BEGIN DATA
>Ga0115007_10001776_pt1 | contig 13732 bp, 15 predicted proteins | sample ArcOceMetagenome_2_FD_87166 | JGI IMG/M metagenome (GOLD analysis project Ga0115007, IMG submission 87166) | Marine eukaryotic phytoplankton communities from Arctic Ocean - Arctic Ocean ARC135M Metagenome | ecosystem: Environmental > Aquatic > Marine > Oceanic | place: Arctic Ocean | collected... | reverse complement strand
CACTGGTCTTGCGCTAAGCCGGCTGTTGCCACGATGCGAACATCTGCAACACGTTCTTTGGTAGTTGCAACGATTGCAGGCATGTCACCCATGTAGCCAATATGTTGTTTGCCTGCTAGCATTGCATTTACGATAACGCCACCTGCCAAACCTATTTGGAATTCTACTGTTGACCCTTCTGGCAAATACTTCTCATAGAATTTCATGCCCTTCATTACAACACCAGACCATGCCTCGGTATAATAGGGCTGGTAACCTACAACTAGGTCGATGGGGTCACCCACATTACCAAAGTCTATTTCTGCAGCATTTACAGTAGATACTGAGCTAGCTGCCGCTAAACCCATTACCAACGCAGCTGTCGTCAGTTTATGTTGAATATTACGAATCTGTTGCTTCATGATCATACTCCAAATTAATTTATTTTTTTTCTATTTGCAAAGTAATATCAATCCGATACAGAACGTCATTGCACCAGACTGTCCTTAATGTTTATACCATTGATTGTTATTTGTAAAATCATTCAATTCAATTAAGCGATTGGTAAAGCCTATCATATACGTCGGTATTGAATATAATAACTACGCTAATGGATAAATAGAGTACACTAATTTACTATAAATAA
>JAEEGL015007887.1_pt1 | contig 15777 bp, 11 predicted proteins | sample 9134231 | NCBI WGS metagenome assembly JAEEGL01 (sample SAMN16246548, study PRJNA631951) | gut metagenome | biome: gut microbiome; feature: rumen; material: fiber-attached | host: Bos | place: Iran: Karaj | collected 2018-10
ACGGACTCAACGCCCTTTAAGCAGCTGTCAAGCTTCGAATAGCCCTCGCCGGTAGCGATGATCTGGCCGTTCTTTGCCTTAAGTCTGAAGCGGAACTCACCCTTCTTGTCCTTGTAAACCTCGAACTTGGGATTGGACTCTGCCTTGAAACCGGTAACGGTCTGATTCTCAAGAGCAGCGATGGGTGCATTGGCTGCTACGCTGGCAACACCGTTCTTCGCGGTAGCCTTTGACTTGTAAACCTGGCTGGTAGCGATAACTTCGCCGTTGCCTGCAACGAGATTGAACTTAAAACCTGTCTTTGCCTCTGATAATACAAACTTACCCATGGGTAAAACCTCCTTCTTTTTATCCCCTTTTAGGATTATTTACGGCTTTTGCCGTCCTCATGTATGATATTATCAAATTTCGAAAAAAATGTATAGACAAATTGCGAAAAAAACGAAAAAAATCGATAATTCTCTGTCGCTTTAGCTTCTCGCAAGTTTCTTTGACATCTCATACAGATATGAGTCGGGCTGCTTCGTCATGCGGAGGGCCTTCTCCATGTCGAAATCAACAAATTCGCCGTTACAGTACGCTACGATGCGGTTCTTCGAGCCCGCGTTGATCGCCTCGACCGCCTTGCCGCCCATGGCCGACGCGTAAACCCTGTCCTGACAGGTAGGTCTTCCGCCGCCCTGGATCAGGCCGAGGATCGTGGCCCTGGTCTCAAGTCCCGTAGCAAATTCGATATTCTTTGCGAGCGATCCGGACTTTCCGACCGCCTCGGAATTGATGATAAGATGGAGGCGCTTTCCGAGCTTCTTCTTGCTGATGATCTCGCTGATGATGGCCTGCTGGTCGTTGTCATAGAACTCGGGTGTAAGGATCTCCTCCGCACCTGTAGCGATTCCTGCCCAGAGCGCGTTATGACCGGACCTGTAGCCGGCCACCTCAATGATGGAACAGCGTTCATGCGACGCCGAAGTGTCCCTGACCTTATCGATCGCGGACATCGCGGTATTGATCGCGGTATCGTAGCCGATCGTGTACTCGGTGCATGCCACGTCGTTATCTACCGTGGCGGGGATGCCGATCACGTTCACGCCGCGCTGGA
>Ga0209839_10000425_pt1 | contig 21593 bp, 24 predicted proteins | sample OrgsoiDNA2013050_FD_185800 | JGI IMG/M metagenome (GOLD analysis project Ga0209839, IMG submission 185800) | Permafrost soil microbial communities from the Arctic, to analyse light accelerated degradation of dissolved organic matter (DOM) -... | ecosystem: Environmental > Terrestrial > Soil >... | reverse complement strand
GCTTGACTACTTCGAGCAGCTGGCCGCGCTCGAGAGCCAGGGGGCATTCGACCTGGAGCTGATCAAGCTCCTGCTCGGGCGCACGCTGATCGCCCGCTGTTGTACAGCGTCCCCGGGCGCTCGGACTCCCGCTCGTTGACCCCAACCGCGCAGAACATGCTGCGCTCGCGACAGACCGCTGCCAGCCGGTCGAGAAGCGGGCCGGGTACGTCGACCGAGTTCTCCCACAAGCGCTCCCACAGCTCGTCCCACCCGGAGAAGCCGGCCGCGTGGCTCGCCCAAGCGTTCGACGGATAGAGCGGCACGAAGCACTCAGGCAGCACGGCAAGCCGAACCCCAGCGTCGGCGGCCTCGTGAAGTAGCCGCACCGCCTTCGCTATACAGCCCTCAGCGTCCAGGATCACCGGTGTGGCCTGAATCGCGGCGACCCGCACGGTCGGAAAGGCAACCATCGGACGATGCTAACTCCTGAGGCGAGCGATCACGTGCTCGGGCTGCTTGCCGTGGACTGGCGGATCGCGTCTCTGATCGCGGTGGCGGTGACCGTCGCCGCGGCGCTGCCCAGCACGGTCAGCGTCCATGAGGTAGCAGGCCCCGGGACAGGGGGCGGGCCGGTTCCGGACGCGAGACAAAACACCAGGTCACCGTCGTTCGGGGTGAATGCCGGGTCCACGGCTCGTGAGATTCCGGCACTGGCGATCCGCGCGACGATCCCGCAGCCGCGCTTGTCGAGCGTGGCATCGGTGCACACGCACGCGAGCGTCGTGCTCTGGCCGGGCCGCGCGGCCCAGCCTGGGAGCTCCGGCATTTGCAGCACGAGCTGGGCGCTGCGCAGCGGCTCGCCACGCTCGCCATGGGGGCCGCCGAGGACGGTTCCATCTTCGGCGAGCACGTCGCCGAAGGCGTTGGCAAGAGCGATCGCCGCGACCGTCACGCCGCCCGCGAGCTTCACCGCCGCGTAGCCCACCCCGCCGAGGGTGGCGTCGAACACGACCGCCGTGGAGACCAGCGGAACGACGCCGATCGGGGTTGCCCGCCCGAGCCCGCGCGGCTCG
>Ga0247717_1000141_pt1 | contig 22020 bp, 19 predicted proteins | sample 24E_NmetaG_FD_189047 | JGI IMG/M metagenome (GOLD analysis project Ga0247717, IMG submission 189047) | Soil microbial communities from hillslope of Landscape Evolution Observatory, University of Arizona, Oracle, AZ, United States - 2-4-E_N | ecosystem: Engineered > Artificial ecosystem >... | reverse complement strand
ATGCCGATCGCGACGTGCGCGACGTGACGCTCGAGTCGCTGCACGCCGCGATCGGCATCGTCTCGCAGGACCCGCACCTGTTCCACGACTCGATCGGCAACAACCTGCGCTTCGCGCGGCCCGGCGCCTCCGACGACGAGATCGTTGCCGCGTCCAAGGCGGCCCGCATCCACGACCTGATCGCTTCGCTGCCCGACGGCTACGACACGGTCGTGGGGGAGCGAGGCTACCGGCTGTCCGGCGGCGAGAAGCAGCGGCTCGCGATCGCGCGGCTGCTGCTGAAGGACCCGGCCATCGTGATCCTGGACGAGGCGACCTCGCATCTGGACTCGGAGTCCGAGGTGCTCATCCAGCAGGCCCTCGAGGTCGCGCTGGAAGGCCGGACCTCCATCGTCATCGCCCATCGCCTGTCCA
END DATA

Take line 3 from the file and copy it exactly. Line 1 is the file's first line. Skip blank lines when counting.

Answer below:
>JAEEGL015007887.1_pt1 | contig 15777 bp, 11 predicted proteins | sample 9134231 | NCBI WGS metagenome assembly JAEEGL01 (sample SAMN16246548, study PRJNA631951) | gut metagenome | biome: gut microbiome; feature: rumen; material: fiber-attached | host: Bos | place: Iran: Karaj | collected 2018-10